And "this weekend" = your standard 48 hours where sleeping and eating (at minimum) most occur.


These kinds of statements are all-too-common in my life.  Something I've learned to acknowledge and admit about myself is that I significantly (and atrociously) underestimate how long tasks will take.  What inevitably will happen is that I get to the end of the weekend (or the work day, or the Tuesday) and there are still a lot of things left on my to-do list with little or no time to complete them. 

Cue freak out, paralysis, rushing, mistakes, clarity, lack of sleep, eventual task completion, rolling tasks over to the next week, or some combination of the above.  The cons of this approach are evident.  The pro, however, is that I can be amazingly productive under pressure. 

Mr. NM couldn't be more opposite.  He's a time over-estimater.  He takes on less tasks in the same amount of time than I do, but he always get his sh*t taken care of and he's able to go to bed on time.  Looking at our wedding to-do list, it's clear who created it (moi).  Apparently I spread it out with one big DIY project per month in addition to lots of other, smaller projects and I tried to frontload the work so that the big projects would be completed well before the wedding.  In my mind it looks like a totally manageable workload (even though we've never once finished all tasks slated for a particular month).  But Mr. NM has helped me to evaluate how unrealistic some of my expectations are.  Thank goodness he can be the voice of reason in deciding what we can reasonably accomplish and how we structure those tasks.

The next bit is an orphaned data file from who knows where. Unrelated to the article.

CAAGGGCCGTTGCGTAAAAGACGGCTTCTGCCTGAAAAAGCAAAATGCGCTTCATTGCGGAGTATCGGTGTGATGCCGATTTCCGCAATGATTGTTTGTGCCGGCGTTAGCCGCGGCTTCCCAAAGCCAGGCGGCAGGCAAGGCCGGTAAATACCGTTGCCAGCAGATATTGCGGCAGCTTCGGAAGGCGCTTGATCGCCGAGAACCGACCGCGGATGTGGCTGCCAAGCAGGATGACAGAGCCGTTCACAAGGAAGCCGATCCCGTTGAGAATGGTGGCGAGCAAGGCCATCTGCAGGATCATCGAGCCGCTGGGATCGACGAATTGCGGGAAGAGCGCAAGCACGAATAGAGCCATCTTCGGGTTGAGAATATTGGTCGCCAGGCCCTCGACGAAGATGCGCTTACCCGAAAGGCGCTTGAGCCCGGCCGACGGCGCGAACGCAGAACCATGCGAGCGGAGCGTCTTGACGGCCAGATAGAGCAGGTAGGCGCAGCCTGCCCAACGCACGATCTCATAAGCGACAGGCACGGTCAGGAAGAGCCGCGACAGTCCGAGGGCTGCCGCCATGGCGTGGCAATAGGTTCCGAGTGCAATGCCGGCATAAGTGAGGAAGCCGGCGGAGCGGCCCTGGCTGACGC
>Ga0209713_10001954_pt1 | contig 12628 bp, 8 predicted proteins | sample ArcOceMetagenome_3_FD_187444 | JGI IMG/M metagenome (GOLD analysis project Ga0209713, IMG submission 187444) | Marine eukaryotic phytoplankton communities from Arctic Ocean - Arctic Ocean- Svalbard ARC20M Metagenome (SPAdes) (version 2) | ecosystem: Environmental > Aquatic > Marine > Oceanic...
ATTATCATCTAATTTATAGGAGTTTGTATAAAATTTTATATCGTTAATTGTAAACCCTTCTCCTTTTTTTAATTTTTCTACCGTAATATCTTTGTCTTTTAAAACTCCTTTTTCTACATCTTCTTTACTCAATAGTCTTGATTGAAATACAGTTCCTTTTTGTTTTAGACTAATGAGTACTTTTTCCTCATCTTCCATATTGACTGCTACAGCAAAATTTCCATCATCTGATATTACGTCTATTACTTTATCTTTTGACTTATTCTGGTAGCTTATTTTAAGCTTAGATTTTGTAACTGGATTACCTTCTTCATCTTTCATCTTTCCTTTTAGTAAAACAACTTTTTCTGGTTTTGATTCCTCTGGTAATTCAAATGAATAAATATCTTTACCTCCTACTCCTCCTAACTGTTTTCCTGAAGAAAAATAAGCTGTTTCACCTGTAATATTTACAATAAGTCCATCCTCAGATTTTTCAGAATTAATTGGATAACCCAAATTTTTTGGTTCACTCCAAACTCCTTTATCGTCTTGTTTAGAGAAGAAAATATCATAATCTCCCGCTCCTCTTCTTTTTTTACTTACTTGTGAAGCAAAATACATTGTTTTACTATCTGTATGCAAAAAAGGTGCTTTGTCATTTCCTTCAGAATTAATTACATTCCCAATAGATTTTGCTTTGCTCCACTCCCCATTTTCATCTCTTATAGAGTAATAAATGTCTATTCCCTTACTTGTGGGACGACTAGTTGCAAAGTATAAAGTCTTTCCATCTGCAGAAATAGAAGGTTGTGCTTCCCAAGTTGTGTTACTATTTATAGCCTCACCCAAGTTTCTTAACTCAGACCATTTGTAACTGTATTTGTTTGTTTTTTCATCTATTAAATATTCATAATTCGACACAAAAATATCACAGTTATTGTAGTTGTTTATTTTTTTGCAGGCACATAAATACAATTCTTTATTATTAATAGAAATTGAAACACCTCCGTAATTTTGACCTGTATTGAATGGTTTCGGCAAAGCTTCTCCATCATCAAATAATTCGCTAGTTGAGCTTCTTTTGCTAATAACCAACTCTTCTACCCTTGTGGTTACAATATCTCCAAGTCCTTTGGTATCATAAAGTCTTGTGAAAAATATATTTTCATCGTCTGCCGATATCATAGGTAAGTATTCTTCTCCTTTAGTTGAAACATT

Now that we're regularly over-hauling our planning timeline, we are SO on the 10-month (agh!) plan.

Do you have any suggestions or secrets for becoming more reaslistic in time estimations?  Help a woman out!

Sunday, January 16, 2011

Monogram *sad face*

Spend any time observing or researching wedding decor, favors, registry items, whathaveyou and you'll quickly notice the prevalence of the monogram.





I think the idea of a monogram is lovely and totally apropot for weddings - a symblic representation of the merging of two people into one unit.  Plus it also offers a great opportunity for personalization, both on your wedding day and in your home.  Traditional monograms utilize the initial of a shared last name, which obviously only works if the couple is going to share a last name.  I will do an obligatory "last name post" later, but here I'll just briefly put it out there that Mr. NM and I will not be changing our names.  So no shared initial for us.

Does this rule out monograms?  Not necessarily.  Recently the ampersand has been popping up everywhere - and it's fabulous!  Not only is it a gorgeous, interesting symbol, but I think it's quickly become *the* modern monogram.  (I even used them myself here.)







Mr. NM and I l-o-v-e ampersands (as you might have guessed from our Save the Date's, and we would love to use them more for our wedding if it weren't for one tiny detail.

{font: MA Sexy}

Yes, our modern monogram option happens to be a not-so-subtle sexual reference.  Now I know we could switch the initials around and potentially use it that way.